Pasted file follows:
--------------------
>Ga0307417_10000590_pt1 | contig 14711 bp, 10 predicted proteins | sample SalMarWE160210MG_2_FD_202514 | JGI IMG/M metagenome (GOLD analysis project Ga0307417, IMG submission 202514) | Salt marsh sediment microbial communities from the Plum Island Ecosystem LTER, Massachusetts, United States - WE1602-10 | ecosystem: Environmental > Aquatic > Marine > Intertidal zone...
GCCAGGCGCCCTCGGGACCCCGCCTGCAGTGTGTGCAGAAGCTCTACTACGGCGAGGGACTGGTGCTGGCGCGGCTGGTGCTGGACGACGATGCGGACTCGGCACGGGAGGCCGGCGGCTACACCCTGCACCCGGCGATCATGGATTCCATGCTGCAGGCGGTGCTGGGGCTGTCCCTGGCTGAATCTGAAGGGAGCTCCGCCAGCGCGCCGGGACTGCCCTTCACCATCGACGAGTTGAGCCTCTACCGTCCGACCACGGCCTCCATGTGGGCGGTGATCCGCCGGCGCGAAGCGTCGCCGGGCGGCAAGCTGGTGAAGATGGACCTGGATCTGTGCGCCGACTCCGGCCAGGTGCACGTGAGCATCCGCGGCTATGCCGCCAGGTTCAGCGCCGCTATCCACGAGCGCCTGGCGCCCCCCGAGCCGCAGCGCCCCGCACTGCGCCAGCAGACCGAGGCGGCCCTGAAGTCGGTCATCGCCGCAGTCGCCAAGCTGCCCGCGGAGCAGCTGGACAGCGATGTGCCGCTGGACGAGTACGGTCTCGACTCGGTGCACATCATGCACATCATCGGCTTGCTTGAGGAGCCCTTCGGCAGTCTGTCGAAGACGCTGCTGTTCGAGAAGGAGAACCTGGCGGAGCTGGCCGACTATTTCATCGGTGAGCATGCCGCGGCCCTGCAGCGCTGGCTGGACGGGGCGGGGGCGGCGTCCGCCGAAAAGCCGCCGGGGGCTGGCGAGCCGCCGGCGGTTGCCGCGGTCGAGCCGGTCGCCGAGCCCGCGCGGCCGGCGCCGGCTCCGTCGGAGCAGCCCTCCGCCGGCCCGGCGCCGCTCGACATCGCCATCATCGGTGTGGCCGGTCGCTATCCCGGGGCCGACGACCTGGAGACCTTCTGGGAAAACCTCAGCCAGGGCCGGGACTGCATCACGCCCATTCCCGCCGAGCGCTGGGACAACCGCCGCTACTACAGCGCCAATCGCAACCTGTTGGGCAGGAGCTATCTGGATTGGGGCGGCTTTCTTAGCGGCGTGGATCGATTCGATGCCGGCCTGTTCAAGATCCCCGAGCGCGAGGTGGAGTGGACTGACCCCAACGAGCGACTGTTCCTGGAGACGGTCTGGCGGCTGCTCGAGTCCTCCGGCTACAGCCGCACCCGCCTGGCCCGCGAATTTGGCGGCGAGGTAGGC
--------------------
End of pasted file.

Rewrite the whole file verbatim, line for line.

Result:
>Ga0307417_10000590_pt1 | contig 14711 bp, 10 predicted proteins | sample SalMarWE160210MG_2_FD_202514 | JGI IMG/M metagenome (GOLD analysis project Ga0307417, IMG submission 202514) | Salt marsh sediment microbial communities from the Plum Island Ecosystem LTER, Massachusetts, United States - WE1602-10 | ecosystem: Environmental > Aquatic > Marine > Intertidal zone...
GCCAGGCGCCCTCGGGACCCCGCCTGCAGTGTGTGCAGAAGCTCTACTACGGCGAGGGACTGGTGCTGGCGCGGCTGGTGCTGGACGACGATGCGGACTCGGCACGGGAGGCCGGCGGCTACACCCTGCACCCGGCGATCATGGATTCCATGCTGCAGGCGGTGCTGGGGCTGTCCCTGGCTGAATCTGAAGGGAGCTCCGCCAGCGCGCCGGGACTGCCCTTCACCATCGACGAGTTGAGCCTCTACCGTCCGACCACGGCCTCCATGTGGGCGGTGATCCGCCGGCGCGAAGCGTCGCCGGGCGGCAAGCTGGTGAAGATGGACCTGGATCTGTGCGCCGACTCCGGCCAGGTGCACGTGAGCATCCGCGGCTATGCCGCCAGGTTCAGCGCCGCTATCCACGAGCGCCTGGCGCCCCCCGAGCCGCAGCGCCCCGCACTGCGCCAGCAGACCGAGGCGGCCCTGAAGTCGGTCATCGCCGCAGTCGCCAAGCTGCCCGCGGAGCAGCTGGACAGCGATGTGCCGCTGGACGAGTACGGTCTCGACTCGGTGCACATCATGCACATCATCGGCTTGCTTGAGGAGCCCTTCGGCAGTCTGTCGAAGACGCTGCTGTTCGAGAAGGAGAACCTGGCGGAGCTGGCCGACTATTTCATCGGTGAGCATGCCGCGGCCCTGCAGCGCTGGCTGGACGGGGCGGGGGCGGCGTCCGCCGAAAAGCCGCCGGGGGCTGGCGAGCCGCCGGCGGTTGCCGCGGTCGAGCCGGTCGCCGAGCCCGCGCGGCCGGCGCCGGCTCCGTCGGAGCAGCCCTCCGCCGGCCCGGCGCCGCTCGACATCGCCATCATCGGTGTGGCCGGTCGCTATCCCGGGGCCGACGACCTGGAGACCTTCTGGGAAAACCTCAGCCAGGGCCGGGACTGCATCACGCCCATTCCCGCCGAGCGCTGGGACAACCGCCGCTACTACAGCGCCAATCGCAACCTGTTGGGCAGGAGCTATCTGGATTGGGGCGGCTTTCTTAGCGGCGTGGATCGATTCGATGCCGGCCTGTTCAAGATCCCCGAGCGCGAGGTGGAGTGGACTGACCCCAACGAGCGACTGTTCCTGGAGACGGTCTGGCGGCTGCTCGAGTCCTCCGGCTACAGCCGCACCCGCCTGGCCCGCGAATTTGGCGGCGAGGTAGGC